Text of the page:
Friday, January 4, 2013

Health Problems of Children Living In The Philippine Slums

Just one of the many disadvantages that poverty brings to children living in the slums in the Philippines is their poor health. While statistics from various government agencies in the Philippines as well as from international organizations like the UNICEF will tell you that infant and child mortality has decreased in the last ten years in the Philippines, health nonetheless is still a major concern, especially when it comes to children living in the slums.
It is not surprising that poor health is a direct consequence of poverty in the Philippines. For one, poverty prevents a child from getting the nutrition that he or she needs, and it is a problem that often starts right from when he or she was still inside his or her mother's womb. We all know the direct relationship of the mother's health to the health of the fetus she carries. If she does not get proper nutrition, naturally she will not give birth to a healthy baby.
Most of the time, nutrition is not that high of a concern for most families living below the poverty line. As long as there is something to eat, something that will quell the rumbling of the stomach even if it is just rice, that is enough, no matter if the food lacks the proper nutritional value.
Lack of nutrition makes a child's body weak. A child living in the slums is vulnerable to various illnesses simply because of where he or she lives. Slums in the Philippines are beset with overcrowding and lack of sanitation. Many slum areas are located near polluted canals and waterways. Many are also situated near landfills and dump sites. In such conditions, can you seriously expect a child who is already weakened by poor nutrition to not succumb to illness borne by his or her environment? Outbreaks of diarrhea are common in the slums, not to mention dengue epidemics, among others. Children often fall victims to these diseases.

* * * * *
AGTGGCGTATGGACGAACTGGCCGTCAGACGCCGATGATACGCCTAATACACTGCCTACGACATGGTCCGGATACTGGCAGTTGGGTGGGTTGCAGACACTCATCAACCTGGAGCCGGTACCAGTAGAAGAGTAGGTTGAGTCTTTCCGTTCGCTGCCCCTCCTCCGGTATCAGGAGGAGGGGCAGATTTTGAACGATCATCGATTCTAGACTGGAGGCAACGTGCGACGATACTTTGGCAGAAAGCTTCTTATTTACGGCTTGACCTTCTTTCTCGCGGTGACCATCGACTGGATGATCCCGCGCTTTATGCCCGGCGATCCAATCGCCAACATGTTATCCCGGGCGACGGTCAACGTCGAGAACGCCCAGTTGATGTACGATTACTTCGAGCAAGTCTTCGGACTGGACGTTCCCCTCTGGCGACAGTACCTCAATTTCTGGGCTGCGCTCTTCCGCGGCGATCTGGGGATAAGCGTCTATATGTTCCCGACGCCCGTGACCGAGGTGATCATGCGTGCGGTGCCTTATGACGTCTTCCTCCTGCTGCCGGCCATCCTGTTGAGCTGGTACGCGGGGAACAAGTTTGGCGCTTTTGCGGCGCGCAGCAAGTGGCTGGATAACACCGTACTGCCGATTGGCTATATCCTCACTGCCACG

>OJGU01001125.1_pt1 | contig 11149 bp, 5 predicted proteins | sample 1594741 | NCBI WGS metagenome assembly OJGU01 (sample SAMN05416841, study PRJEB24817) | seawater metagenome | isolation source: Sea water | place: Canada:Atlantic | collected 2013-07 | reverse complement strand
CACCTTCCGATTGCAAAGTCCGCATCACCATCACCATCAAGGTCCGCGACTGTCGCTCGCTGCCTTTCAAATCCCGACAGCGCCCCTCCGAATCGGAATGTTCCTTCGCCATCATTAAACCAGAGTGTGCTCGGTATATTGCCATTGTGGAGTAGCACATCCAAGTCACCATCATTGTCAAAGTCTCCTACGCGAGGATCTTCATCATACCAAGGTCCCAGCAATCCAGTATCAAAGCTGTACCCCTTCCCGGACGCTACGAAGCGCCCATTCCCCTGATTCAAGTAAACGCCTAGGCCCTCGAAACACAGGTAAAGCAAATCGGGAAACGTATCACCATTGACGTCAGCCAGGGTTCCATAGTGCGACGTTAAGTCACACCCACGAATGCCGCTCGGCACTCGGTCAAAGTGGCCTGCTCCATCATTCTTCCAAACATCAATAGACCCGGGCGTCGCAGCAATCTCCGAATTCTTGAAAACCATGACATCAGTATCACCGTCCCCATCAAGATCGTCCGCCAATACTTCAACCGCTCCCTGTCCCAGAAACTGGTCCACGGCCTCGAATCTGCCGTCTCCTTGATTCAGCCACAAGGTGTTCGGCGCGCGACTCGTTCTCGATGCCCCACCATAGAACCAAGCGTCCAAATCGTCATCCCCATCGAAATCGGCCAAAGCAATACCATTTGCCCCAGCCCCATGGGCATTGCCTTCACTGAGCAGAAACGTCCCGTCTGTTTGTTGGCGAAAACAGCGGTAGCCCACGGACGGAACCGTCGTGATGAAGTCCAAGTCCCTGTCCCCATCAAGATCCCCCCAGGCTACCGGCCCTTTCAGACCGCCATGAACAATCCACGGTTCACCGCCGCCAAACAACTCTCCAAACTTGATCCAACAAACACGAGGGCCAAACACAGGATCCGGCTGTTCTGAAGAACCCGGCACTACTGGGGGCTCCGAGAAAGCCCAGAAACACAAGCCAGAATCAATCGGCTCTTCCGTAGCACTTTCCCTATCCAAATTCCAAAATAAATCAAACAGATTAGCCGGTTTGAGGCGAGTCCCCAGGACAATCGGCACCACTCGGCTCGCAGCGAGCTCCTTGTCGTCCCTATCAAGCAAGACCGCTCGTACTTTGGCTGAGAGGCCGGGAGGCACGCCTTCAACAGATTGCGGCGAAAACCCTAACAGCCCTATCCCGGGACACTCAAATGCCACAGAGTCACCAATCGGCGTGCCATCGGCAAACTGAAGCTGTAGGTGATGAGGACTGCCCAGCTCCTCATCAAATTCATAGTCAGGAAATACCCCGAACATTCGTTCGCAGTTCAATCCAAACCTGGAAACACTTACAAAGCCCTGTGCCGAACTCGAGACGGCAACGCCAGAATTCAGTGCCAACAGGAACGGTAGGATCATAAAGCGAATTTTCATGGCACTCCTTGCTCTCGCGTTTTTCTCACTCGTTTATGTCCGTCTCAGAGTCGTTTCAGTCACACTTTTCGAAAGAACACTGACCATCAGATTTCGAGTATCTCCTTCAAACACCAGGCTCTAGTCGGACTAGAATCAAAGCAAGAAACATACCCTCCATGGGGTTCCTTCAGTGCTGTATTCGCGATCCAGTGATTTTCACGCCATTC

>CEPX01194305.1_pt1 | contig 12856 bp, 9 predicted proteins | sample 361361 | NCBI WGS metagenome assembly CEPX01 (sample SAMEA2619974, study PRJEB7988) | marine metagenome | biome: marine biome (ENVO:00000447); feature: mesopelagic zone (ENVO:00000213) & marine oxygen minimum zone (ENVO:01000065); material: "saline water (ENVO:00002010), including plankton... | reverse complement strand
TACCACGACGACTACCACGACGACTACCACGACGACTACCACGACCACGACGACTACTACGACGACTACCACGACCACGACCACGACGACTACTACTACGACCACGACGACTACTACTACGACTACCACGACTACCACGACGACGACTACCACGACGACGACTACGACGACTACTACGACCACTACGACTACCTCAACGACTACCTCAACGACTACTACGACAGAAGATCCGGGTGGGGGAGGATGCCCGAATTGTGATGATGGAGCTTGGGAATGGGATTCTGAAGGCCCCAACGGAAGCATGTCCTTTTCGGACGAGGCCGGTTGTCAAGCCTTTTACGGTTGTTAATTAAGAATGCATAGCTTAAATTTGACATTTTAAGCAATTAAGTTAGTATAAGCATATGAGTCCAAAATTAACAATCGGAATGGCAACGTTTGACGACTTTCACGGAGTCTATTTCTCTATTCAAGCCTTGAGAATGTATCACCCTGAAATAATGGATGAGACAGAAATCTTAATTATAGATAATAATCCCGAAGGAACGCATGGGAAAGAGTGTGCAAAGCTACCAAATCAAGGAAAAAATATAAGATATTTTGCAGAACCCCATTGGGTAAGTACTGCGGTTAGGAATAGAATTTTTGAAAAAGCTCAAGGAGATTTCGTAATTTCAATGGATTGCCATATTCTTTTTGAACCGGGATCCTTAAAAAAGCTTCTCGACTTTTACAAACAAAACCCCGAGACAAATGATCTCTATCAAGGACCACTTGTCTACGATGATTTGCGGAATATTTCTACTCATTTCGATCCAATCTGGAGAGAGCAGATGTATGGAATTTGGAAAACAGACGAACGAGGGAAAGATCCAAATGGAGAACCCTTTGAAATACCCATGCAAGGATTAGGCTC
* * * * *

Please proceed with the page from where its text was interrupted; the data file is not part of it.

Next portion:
The hardest thing about the health problems besetting the Filipino child in the slums is that if they do fall ill, they would not have easy access to proper medicine and health care. There are community health centers and public hospitals in the Philippines, but they are grossly understaffed and overcrowded. The better hospitals, on the other hand, are far too expensive for them.
Health problems are just one of the realities that children living in the slums of the Philippines have to face. It is a constant threat that they have to live with all the time.
Thesa is an experienced writer and publicist. She has 12 years experience in writing well-researched articles of various topics, SEO web content, marketing and sales content, press releases, sales scripts, academic essays, E-books and news bits.

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